In this lecture Dr Reg Clark began by saying that this issue has been somewhat overlooked, as until recently most scholarly discussion of tomb security in ancient Egypt tended to be included only as part of a larger work.
He then took us, in fascinating detail through some of the main developments in the architecture and security of both royal and private tombs – from the early pit burials in ancient Egypt, through to the Fourth Dynasty pyramids and mastabas.
He discussed whether many of the familiar architectural elements in Egyptian tombs were in fact the result of this need to protect the tomb, rather than the consequence of monumental or religious considerations.
He also stated that the pyramid itself could in fact be about being the greatest possible mass and ‘footprint’ to cover and protect the entrance to the tombs – and that made me think!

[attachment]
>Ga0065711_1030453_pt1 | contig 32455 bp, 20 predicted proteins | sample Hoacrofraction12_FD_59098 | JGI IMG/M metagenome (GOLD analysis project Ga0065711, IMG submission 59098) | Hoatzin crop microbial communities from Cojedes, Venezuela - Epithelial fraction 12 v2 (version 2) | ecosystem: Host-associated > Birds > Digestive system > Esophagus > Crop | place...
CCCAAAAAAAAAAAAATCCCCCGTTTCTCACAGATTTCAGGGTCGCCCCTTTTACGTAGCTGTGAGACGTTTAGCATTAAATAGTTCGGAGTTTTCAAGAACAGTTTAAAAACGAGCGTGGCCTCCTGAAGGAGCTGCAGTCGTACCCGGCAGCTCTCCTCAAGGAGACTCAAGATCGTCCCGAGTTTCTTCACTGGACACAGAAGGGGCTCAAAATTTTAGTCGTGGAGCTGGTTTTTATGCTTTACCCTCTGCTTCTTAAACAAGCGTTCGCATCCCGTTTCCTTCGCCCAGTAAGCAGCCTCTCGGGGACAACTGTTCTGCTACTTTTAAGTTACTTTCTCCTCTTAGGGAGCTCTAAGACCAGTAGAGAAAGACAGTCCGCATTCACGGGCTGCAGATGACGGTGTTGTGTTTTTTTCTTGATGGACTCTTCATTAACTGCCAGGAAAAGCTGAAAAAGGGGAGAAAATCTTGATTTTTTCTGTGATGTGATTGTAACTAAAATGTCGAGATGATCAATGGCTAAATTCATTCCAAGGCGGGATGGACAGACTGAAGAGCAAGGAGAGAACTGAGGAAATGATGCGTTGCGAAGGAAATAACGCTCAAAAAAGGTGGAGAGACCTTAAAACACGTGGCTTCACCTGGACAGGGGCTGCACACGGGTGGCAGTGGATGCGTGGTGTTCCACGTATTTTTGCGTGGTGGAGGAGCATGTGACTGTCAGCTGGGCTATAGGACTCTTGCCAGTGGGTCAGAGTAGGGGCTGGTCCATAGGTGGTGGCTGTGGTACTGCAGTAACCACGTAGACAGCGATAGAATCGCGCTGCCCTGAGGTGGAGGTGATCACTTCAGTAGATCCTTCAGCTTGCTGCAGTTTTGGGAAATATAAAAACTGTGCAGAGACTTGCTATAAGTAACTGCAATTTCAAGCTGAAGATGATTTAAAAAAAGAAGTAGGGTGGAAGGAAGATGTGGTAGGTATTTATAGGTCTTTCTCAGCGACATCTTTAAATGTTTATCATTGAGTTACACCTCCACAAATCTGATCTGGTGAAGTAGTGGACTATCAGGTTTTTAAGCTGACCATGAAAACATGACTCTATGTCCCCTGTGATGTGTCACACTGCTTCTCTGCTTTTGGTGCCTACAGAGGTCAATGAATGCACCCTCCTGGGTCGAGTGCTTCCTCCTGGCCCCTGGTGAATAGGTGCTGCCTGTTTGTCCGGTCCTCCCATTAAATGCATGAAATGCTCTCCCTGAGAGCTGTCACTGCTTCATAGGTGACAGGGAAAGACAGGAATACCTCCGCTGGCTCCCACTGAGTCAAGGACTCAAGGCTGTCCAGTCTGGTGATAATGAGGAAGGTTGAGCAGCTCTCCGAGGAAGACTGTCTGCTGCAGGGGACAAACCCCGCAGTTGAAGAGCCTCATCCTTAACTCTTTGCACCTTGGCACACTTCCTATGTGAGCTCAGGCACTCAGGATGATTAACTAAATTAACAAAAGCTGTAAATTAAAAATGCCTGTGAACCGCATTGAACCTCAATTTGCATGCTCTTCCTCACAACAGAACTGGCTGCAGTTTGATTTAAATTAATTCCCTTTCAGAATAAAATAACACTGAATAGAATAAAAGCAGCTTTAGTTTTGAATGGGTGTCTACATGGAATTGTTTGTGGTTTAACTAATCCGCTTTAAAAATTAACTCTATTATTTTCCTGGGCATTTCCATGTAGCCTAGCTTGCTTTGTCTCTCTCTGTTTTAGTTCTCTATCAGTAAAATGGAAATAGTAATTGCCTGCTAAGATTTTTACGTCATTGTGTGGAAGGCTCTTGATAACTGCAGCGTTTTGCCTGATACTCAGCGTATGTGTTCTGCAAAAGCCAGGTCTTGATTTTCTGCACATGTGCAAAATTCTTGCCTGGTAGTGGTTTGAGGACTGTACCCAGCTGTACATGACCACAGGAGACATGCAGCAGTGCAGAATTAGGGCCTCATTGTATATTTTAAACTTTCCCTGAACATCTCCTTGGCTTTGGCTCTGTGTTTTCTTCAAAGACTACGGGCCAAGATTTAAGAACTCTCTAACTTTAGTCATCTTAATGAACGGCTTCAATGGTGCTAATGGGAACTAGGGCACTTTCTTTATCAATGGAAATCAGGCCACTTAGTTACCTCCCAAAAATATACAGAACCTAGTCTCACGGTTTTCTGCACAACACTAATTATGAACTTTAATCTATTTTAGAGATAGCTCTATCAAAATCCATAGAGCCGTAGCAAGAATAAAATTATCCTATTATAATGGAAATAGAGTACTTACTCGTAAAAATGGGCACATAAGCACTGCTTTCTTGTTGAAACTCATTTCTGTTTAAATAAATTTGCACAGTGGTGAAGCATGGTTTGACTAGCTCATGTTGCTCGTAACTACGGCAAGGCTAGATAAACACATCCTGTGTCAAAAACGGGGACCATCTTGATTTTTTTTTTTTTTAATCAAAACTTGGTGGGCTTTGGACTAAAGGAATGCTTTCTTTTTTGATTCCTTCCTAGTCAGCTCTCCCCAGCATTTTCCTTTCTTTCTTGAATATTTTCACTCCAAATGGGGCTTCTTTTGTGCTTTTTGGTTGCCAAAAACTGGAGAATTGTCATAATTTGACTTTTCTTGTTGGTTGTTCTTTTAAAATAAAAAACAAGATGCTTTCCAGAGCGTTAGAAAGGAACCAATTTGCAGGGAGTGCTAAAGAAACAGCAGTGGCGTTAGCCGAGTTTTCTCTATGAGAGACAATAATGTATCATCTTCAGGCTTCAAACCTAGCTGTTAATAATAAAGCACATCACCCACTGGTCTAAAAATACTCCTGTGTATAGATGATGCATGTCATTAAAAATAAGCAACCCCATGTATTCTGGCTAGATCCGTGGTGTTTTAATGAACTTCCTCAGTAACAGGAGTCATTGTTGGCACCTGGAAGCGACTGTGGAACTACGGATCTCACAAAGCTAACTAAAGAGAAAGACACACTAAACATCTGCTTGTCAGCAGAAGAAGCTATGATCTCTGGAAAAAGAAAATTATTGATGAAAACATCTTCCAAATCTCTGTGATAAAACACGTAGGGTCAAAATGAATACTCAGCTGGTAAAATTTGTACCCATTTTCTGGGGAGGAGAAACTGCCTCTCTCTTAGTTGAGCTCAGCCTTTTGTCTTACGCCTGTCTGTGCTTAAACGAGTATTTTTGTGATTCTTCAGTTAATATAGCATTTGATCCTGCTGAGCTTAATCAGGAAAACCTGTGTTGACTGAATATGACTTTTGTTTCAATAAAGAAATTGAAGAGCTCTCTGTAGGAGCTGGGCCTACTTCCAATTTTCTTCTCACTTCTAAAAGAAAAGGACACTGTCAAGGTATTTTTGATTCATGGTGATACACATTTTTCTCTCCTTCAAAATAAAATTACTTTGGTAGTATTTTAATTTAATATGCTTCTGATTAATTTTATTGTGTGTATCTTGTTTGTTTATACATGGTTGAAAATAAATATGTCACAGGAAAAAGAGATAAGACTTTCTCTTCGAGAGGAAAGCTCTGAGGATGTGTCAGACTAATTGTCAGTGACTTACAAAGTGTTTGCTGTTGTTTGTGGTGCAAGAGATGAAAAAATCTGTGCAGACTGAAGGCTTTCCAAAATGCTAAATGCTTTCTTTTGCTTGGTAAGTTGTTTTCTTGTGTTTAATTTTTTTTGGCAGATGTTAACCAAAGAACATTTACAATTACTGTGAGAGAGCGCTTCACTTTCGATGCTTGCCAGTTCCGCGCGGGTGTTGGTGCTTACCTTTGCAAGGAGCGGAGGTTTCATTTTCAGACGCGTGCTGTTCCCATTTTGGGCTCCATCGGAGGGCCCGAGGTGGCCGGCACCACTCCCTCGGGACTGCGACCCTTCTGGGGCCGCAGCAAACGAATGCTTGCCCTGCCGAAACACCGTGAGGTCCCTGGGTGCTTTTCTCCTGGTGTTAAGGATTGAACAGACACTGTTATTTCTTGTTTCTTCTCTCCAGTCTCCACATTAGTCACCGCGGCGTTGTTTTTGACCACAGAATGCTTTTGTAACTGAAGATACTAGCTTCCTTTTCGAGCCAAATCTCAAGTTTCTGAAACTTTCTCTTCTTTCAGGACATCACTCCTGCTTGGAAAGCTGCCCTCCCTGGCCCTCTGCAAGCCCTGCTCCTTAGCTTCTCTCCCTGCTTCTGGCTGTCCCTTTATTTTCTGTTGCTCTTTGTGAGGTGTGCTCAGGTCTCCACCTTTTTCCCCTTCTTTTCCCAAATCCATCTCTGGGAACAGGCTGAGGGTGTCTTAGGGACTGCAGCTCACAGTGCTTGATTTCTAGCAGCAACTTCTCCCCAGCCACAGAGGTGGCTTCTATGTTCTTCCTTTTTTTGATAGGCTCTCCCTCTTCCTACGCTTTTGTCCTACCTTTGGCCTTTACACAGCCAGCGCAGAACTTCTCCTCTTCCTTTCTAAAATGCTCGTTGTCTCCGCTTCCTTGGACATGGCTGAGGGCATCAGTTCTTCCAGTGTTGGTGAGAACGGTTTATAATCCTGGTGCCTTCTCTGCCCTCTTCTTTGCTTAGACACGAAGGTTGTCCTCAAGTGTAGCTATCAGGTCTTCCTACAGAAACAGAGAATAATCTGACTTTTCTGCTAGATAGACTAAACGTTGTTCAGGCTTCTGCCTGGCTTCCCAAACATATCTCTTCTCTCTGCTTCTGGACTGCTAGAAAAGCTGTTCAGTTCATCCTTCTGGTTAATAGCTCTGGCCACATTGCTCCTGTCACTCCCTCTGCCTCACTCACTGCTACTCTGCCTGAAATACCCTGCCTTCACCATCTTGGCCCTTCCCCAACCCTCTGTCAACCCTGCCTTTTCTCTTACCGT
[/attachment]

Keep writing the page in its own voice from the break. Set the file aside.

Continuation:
Having written my own talk on this period, I was aware of the changes – which I had viewed primarily as architectural developments, which indeed they were. However, Reg’s approach that they were not just to reflect the status of the individual pharaohs; they were also prompted by the desire to protect both the pharaoh and his funerary goods for eternity, gave me much food for thought.
It was an original and interesting re-look at the funerary monuments, and one which I enjoyed very much indeed. Thanks Reg.